Thursday, October 8, 2015

Grace Poe should learn from Apo Mabini

You know why people are now thinking twice of supporting Grace Poe? Two reasons: first, she thinks like she's Wonderwoman, the glamorous version of Joan of Arc, out on a mission to "continue the legacy of her father".

Ask her--what legacy is she talking about? Her father is an accomplished thespian, the King of Filipino movies, the darling of the masses. FPJ did what a Marlon Brando did to Hollywood, or a Pierce Bronson to action movies.

His legacy is in enriching Filipino arts and culture. If Grace Poe wants to continue her father's "legacy", then, she's in the wrong business. She should continue her post as MTRCB or better yet, run for the presidency of MOWELFUND or assume the presidency of FPJ Productions.

The second reason is the most important---Poe abandoned her Filipino citizenship. Poe gave a reason that it was "love of family"---that's why she did it. She renounced her being a Filipino "out of love" for her family.

Out of love? Is it because your husband is a full-blooded American (not raised, but born). Poe says it did not diminish her love for her country.

Pooh. Bull. Crap.

Grace Poe should take a cue from what Filipino patriot Apolinario Mabini did a century hence.

Mabini was one of the officials of the First Philippine Republic under the traitor Emilio Aguinaldo. When Aguinaldo was arrested, the executioner of the Supremo became the executioner of thousands of Filipino patriots fighting under the Katipunan banner.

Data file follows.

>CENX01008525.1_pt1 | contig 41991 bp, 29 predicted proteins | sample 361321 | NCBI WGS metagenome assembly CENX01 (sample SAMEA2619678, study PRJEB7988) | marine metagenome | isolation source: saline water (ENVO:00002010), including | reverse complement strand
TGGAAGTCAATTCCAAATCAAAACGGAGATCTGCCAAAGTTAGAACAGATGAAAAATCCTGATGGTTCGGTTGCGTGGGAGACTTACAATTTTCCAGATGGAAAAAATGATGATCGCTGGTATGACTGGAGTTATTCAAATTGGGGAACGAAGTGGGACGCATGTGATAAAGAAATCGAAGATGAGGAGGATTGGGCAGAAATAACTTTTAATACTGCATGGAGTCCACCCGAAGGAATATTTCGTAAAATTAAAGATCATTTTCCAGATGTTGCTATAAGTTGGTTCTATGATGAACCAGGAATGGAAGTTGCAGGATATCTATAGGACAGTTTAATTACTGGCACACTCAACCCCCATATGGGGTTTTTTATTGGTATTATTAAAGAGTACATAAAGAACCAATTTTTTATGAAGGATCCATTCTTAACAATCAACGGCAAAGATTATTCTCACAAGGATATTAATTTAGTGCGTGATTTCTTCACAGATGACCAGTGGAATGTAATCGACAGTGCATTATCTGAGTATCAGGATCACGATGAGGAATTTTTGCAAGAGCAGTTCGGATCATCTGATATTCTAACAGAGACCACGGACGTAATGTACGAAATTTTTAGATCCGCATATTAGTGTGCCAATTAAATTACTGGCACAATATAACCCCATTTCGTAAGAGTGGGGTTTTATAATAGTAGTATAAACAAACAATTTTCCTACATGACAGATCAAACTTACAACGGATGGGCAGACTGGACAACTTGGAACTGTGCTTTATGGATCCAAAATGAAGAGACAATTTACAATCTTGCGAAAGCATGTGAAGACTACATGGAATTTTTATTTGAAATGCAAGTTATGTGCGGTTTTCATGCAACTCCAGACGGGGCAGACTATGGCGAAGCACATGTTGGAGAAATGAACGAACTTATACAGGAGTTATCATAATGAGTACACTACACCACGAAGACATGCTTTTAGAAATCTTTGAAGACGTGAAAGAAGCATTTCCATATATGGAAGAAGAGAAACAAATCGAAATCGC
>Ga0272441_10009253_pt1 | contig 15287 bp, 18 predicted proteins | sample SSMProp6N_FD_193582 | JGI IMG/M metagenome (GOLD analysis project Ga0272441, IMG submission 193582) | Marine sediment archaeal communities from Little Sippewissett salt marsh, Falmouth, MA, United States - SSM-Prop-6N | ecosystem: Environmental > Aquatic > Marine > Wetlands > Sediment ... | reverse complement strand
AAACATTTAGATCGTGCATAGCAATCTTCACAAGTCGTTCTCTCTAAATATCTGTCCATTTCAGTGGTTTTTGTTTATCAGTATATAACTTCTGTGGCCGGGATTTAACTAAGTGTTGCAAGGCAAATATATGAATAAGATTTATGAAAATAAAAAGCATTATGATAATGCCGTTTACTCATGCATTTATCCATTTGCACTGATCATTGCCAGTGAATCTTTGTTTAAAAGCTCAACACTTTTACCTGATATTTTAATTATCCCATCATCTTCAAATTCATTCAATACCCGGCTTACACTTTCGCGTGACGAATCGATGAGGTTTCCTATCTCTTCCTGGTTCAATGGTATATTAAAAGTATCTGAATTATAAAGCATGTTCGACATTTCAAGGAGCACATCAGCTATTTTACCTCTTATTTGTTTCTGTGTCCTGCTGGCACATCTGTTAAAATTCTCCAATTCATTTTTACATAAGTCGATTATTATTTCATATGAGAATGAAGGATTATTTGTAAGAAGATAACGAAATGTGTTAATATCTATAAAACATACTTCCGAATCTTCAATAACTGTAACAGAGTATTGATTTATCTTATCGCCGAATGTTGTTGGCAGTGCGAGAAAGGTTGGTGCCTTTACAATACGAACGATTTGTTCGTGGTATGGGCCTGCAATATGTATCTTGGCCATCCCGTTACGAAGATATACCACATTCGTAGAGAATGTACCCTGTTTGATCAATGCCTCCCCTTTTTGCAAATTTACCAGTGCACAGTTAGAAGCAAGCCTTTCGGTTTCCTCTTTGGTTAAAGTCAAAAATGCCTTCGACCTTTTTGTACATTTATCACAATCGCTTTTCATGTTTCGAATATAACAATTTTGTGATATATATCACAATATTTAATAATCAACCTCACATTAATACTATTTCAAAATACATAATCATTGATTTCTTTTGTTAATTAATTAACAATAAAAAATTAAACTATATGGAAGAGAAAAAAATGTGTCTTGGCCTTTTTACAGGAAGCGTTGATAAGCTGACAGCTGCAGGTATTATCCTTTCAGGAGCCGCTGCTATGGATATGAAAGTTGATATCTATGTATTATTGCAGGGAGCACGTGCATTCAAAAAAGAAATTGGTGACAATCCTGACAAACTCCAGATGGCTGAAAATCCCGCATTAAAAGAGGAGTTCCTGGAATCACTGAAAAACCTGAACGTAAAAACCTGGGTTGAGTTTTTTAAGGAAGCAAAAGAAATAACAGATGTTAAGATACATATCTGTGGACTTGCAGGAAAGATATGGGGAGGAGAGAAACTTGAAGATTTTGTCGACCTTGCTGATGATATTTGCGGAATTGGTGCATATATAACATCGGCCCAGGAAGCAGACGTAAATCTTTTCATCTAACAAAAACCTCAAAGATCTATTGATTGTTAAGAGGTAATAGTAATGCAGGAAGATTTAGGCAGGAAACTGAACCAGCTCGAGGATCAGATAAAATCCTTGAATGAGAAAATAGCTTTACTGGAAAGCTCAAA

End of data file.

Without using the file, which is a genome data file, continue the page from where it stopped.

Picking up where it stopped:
Aguinaldo obviously did nothing to abandon his Filipino citizenship but what he did was worst---he betrayed once more the Katipunan and cooperated with the new Colonialists--the Americans. He was no lame person, but what he did is more than being crippled--Aguinaldo was crippled in his mind and heart.

When Mabini was arrested, he was exiled to Guam. After spending his sentence. Mabini went back. He was offered American citizenship but he refused. Mabini at that time was already physically disabled. He could have lived a prosperous life, filled with love and monies and everything he needed. He refused.

When Poe elected to abandon her being Filipino, it was a conscious choice, not a matter of life and death. It was that easy for Poe---contrast that to Mabini who, until his last grasp, was asking for freedom. And freed he surely became.

Citizenship is a trifling matter for Poe. But for millions of Filipinos who both stay here and those working abroad, being Filipino is the next best thing that happened to them since the arrival of Facebook.